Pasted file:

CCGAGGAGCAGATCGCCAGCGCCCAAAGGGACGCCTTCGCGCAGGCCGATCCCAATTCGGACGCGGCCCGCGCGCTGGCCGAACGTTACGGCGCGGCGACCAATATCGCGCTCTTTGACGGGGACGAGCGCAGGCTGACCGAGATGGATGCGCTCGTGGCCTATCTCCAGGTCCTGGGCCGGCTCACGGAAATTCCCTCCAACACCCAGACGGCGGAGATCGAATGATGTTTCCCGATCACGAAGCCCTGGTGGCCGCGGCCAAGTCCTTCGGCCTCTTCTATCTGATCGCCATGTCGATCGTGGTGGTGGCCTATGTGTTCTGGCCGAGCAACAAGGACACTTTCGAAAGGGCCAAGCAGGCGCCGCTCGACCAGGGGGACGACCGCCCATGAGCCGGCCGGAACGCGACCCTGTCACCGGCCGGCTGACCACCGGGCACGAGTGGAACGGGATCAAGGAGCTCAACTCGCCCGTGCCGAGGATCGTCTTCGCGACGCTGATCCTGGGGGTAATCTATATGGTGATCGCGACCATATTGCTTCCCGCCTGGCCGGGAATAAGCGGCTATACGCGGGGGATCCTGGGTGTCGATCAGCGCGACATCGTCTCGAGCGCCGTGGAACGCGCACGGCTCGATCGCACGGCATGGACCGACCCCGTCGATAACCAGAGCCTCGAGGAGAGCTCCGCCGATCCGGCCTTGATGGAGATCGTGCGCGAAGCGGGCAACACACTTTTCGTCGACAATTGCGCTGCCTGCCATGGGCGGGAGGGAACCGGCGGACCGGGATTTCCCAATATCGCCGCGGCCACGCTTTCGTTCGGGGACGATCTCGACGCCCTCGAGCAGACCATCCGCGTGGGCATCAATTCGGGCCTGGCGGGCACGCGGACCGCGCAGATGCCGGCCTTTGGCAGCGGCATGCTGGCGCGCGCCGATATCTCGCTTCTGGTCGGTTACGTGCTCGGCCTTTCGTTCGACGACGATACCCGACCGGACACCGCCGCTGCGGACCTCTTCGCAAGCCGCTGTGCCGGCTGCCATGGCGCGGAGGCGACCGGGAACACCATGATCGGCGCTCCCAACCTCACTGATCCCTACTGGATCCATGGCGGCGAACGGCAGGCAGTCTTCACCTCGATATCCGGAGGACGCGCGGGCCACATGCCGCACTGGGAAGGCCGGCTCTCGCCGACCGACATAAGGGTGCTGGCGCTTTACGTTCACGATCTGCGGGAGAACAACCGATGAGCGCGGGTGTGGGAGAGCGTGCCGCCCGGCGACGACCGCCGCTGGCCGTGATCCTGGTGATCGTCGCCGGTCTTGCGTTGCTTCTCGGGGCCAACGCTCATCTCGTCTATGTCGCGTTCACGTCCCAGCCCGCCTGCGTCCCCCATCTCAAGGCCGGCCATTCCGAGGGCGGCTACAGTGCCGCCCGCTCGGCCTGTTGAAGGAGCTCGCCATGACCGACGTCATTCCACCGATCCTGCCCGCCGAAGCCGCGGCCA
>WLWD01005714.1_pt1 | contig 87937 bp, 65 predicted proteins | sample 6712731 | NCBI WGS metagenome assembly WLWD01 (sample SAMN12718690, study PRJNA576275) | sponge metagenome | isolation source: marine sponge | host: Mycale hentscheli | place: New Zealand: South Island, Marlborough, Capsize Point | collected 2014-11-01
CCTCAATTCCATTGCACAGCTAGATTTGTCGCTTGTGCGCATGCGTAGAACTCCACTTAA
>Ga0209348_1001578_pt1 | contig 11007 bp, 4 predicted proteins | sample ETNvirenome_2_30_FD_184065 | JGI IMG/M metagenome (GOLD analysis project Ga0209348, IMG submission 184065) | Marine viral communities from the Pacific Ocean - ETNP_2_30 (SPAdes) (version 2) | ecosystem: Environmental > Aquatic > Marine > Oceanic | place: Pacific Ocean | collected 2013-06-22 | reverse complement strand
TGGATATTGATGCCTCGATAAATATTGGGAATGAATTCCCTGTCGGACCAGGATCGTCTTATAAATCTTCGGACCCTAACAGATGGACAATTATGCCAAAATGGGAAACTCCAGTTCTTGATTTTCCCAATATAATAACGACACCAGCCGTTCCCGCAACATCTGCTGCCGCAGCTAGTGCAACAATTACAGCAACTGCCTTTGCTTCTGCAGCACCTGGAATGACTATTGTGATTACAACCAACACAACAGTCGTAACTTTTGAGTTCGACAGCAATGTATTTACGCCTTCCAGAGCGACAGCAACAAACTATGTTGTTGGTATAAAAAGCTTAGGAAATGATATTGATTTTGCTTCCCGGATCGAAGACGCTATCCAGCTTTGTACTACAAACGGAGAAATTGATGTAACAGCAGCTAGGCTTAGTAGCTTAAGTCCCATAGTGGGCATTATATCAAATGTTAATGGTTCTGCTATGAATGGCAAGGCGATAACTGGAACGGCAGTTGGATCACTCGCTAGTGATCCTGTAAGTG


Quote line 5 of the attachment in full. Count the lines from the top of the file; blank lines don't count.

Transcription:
TGGATATTGATGCCTCGATAAATATTGGGAATGAATTCCCTGTCGGACCAGGATCGTCTTATAAATCTTCGGACCCTAACAGATGGACAATTATGCCAAAATGGGAAACTCCAGTTCTTGATTTTCCCAATATAATAACGACACCAGCCGTTCCCGCAACATCTGCTGCCGCAGCTAGTGCAACAATTACAGCAACTGCCTTTGCTTCTGCAGCACCTGGAATGACTATTGTGATTACAACCAACACAACAGTCGTAACTTTTGAGTTCGACAGCAATGTATTTACGCCTTCCAGAGCGACAGCAACAAACTATGTTGTTGGTATAAAAAGCTTAGGAAATGATATTGATTTTGCTTCCCGGATCGAAGACGCTATCCAGCTTTGTACTACAAACGGAGAAATTGATGTAACAGCAGCTAGGCTTAGTAGCTTAAGTCCCATAGTGGGCATTATATCAAATGTTAATGGTTCTGCTATGAATGGCAAGGCGATAACTGGAACGGCAGTTGGATCACTCGCTAGTGATCCTGTAAGTG